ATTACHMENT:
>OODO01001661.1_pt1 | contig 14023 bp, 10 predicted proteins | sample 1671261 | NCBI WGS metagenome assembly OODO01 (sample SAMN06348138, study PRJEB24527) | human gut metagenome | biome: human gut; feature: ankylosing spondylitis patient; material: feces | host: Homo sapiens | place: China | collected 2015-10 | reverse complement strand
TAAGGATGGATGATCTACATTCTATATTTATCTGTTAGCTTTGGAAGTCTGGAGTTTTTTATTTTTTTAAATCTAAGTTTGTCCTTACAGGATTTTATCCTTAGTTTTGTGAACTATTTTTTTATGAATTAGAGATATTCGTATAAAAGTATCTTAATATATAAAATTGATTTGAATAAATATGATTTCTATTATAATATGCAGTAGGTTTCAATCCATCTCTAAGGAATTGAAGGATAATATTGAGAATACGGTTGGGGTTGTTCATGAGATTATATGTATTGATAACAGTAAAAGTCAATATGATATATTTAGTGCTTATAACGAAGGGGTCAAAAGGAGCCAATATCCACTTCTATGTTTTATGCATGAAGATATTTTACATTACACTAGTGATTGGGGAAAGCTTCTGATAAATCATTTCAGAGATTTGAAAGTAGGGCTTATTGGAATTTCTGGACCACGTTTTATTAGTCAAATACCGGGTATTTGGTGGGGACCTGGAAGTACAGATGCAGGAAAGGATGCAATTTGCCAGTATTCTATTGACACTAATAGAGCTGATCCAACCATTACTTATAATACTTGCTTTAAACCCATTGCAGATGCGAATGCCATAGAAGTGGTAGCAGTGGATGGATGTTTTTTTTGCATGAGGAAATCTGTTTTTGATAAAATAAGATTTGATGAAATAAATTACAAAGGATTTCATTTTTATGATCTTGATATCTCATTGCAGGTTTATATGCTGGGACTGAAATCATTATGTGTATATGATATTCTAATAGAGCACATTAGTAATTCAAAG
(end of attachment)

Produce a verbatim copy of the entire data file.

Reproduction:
>OODO01001661.1_pt1 | contig 14023 bp, 10 predicted proteins | sample 1671261 | NCBI WGS metagenome assembly OODO01 (sample SAMN06348138, study PRJEB24527) | human gut metagenome | biome: human gut; feature: ankylosing spondylitis patient; material: feces | host: Homo sapiens | place: China | collected 2015-10 | reverse complement strand
TAAGGATGGATGATCTACATTCTATATTTATCTGTTAGCTTTGGAAGTCTGGAGTTTTTTATTTTTTTAAATCTAAGTTTGTCCTTACAGGATTTTATCCTTAGTTTTGTGAACTATTTTTTTATGAATTAGAGATATTCGTATAAAAGTATCTTAATATATAAAATTGATTTGAATAAATATGATTTCTATTATAATATGCAGTAGGTTTCAATCCATCTCTAAGGAATTGAAGGATAATATTGAGAATACGGTTGGGGTTGTTCATGAGATTATATGTATTGATAACAGTAAAAGTCAATATGATATATTTAGTGCTTATAACGAAGGGGTCAAAAGGAGCCAATATCCACTTCTATGTTTTATGCATGAAGATATTTTACATTACACTAGTGATTGGGGAAAGCTTCTGATAAATCATTTCAGAGATTTGAAAGTAGGGCTTATTGGAATTTCTGGACCACGTTTTATTAGTCAAATACCGGGTATTTGGTGGGGACCTGGAAGTACAGATGCAGGAAAGGATGCAATTTGCCAGTATTCTATTGACACTAATAGAGCTGATCCAACCATTACTTATAATACTTGCTTTAAACCCATTGCAGATGCGAATGCCATAGAAGTGGTAGCAGTGGATGGATGTTTTTTTTGCATGAGGAAATCTGTTTTTGATAAAATAAGATTTGATGAAATAAATTACAAAGGATTTCATTTTTATGATCTTGATATCTCATTGCAGGTTTATATGCTGGGACTGAAATCATTATGTGTATATGATATTCTAATAGAGCACATTAGTAATTCAAAG